City Manager Toby Dougherty had an update on the water situation in the City of Hays…
In Western Kansas there are a few certainties. One certainty is that in the summer it will get hot and dry. This year is abnormally hotter and drier than most and everyone is feeling the impacts. Pastures are brown, crops are withering, and people’s yards and gardens are struggling to survive. Many have wondered how the drought has impacted the City of Hays and its ability to provide water to its citizens.
The City of Hays has three sources of water. The two major sources are wellfields located along the Smoky Hill River and along Big Creek. A smaller wellfield is located southwest of town taps in to the Dakota aquifer. The City has created a very detailed wellfield operation plan and pumps water from these wellfields in a manner that ensures the most efficient usage.
At this time our sources are stressed, but holding up. The Big Creek wellfield has seen the biggest impact of the drought. A few years ago the City reconfigured the Smoky Hill wellfield in order to make it more drought-resistant. Those improvements have paid off and that wellfield has held up quite well during this extended dry period.
Many people have noticed other cities implementing water restrictions as a reaction to the drought and have wondered if Hays is going to do the same. We have water conservation measures in our water plan, but do not have any short term plans to implement them. In reality the day-to-day attitude regarding water in the City of Hays is the same as other cities phase one or two water warnings. As a city we simply operate with a much greater awareness than most of how we utilize water.
Several years ago the City made a concerted effort to implement water conservation measures city-wide. Water saving fixtures were promoted, and incentivized, and required as part of our building code. Water rates were restructured, and bans were placed on outdoor watering during certain times of the day. Residents were educated on the benefits of conservation.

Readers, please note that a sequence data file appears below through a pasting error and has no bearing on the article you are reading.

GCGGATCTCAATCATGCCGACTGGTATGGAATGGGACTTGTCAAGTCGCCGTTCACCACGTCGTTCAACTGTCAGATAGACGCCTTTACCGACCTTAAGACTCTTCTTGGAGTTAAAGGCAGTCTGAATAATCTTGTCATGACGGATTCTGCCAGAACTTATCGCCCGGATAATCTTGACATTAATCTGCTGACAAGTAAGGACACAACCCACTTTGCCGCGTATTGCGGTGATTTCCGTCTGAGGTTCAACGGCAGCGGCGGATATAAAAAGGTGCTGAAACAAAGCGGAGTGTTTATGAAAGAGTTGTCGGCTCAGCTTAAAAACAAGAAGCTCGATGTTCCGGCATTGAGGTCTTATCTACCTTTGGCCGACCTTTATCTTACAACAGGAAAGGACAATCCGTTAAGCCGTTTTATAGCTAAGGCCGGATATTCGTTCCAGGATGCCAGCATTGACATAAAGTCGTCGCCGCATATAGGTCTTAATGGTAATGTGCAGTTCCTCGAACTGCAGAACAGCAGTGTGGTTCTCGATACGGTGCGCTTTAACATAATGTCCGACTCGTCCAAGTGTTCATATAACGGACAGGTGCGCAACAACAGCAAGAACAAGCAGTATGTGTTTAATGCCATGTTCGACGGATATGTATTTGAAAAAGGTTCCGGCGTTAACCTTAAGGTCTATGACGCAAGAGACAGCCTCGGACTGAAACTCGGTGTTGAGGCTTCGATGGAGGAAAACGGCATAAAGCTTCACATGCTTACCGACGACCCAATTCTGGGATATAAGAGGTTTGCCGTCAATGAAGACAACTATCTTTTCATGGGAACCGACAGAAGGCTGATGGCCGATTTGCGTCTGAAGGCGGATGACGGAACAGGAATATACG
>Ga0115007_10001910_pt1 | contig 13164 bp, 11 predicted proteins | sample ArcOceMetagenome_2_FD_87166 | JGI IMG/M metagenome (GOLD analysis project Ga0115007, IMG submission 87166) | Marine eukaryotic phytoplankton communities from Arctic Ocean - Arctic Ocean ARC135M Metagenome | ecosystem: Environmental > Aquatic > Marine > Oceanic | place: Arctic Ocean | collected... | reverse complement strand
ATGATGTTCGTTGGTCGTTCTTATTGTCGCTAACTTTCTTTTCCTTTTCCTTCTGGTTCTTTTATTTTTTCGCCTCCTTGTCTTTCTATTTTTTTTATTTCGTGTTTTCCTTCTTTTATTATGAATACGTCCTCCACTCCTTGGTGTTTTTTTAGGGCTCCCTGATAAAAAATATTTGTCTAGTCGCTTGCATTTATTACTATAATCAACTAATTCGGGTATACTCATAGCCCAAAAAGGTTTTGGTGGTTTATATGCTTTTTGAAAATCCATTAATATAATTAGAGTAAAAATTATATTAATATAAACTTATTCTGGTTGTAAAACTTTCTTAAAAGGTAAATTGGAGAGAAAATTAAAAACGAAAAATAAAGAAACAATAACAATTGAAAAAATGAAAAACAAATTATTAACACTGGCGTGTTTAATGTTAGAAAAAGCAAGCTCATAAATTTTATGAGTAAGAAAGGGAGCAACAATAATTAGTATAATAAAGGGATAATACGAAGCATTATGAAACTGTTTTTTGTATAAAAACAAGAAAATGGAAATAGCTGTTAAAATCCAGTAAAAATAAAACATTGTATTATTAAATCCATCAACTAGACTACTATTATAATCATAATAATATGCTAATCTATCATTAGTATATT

The result is that Hays is the top city in the State of Kansas when it comes to water conservation. Residents of Hays consume 95 gallons of water per capita per day. As a comparison, residents of Garden City consume 190 gallons. Dodge City residents consume 203 gallons and Goodland residents consume 302 gallons per capita per day. Hays also performs well when measured against desert cities that are very innovative in their water savings. Las Vegas consumes 165 gallons per capita per day and Tucson consumed 151.
Water conservation is part of our culture in Hays. The City of Hays has provided over $150,000 for low-flow toilets, and $80,000 for high-efficiency washing machine rebates. The City has given away over 8,000 low-flow shower heads. Kansas State University has distributed rain barrels at little or no cost to our residents. At this time the City irrigates several ball fields, soccer fields, the Bickle/Schmidt Sports Complex, and the Fort Hays Municipal Golf Course with effluent water. People have learned that removing a portion of their irrigated yard and replacing it with xeriscaping will have a substantial impact on their water usage. People are also migrating back to warm season grasses such as buffalo and bermuda as they require substantially less water.
In summation, the City of Hays is able to provide water to its residents, even during this drought. But we depend on our residents to be prudent with that water. I am confident our positive attitude towards water conservation will serve us well until this drought breaks.